With an end-of-March deadline days away, Secretary of State John Kerry is heading back into negotiations with Iran, hoping to seal a framework deal to roll back its nuclear program in exchange for sanctions relief.
Kerry was flying to Switzerland for several days of make-or-break talks with Iranian Foreign Minister Mohammad Javad Zarif. The top diplomats from Britain, China, France, Germany and Russia would join if the U.S. and Iran are close to an agreement.
The pressure is high. The seven nations have set themselves a March 31 deadline for the outline of a final accord they hope to seal by the end of June. Both President Barack Obama and Iran's Ayatollah Ali Khamenei have spoken against what would be a third extension of the talks.
And opponents, among them wary American allies in the Middle East and hardliners in Iran and in Congress, stand ready to complicate the process if negotiators cannot reach a breakthrough in the next six days. American lawmakers have threatened new sanctions on Iran as well as the establishment of a process which would allow them to vote down any final accord.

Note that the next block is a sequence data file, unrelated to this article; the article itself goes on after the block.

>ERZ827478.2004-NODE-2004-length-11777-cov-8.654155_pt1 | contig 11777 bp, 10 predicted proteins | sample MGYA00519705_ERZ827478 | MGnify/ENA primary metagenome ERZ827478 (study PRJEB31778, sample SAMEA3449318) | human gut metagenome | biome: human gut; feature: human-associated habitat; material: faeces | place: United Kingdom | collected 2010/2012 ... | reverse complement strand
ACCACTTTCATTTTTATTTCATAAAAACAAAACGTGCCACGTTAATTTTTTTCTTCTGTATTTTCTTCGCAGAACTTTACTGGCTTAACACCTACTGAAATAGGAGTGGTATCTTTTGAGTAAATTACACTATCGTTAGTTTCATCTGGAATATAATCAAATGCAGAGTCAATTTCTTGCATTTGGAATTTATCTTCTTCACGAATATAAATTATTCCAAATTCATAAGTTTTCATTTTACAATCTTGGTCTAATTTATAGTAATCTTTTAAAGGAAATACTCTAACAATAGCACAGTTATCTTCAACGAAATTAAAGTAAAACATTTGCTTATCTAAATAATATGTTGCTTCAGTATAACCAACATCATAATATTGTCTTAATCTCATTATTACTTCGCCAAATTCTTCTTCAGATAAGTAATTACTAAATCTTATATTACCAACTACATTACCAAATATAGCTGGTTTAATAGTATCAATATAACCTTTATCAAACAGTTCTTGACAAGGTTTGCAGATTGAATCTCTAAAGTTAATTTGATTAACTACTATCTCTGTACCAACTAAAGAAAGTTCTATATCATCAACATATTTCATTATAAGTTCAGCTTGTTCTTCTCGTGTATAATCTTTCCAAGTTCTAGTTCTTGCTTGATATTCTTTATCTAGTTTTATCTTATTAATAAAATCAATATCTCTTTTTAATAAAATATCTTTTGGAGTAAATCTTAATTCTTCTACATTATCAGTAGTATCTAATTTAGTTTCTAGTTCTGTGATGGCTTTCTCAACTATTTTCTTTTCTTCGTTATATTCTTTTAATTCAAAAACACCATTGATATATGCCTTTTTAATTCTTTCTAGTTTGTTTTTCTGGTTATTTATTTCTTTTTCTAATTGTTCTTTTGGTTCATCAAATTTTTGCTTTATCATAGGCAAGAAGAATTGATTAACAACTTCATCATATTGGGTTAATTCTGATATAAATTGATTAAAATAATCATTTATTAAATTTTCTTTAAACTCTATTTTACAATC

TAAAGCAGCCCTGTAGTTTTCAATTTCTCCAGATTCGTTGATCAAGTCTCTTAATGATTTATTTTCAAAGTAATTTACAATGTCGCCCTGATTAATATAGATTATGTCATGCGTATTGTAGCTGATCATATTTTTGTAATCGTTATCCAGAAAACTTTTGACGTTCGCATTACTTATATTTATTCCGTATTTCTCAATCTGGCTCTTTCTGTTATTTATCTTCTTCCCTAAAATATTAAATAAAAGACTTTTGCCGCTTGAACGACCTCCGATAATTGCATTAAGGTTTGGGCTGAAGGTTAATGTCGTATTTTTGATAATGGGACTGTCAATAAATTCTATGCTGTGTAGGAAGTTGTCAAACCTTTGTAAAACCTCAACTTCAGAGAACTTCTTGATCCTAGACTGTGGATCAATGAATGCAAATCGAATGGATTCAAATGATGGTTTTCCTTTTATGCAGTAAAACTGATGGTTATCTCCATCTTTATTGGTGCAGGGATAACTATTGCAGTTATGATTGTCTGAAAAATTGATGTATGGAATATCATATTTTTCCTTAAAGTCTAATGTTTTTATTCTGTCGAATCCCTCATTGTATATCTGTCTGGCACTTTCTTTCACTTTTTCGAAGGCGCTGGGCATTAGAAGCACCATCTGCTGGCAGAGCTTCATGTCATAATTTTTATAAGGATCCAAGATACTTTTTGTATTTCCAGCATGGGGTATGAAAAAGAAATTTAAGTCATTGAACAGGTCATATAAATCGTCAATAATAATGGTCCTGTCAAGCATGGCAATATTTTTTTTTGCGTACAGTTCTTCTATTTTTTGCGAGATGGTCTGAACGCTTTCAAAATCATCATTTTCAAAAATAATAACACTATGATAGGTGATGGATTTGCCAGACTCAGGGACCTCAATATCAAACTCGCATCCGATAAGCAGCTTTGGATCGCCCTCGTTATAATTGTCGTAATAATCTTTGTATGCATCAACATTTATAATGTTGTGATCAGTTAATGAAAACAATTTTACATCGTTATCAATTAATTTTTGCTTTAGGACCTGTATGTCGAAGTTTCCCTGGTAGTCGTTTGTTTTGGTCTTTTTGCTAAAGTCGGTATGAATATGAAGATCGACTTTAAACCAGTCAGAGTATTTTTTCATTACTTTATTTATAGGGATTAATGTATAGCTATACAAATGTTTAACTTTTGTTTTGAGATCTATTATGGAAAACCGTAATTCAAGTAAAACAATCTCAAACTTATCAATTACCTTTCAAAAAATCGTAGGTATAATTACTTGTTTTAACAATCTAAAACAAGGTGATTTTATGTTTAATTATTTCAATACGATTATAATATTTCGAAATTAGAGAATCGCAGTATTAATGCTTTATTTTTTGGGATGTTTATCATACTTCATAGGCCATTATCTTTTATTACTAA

The United States and its partners are trying to get Iran to cut the number of centrifuges it uses to enrich uranium, material that can be used in warheads, and agree to other restrictions on what the Islamic Republic insists is a peaceful nuclear program.
Speaking Wednesday morning to U.S. ambassadors, Kerry assailed opponents of a deal.
"What happens if, as our critics propose, we just walk away from a plan that the rest of the world were to deem to be reasonable?" Kerry asked. "Well, the talks would collapse. Iran would have the ability to go right back spinning its centrifuges and enriching to the degree they want... And the sanctions will not hold."
Kerry said the whole point of years of U.S. sanctions was to get Iran to agree to limits on its nuclear program. He said it was the Obama administration's job to "provide an agreement that is as good as we said it will be; that will get the job done; that shuts off the four pathways to a nuclear weapon."
The alternative to diplomacy could mean Iran is left to "just expand its program full-speed ahead," Kerry said. "You know we can't accept that. So where does that take you? Anybody standing up in opposition to this has an obligation to stand up and put a viable, realistic alternative on the table. And I have yet to see anybody do that."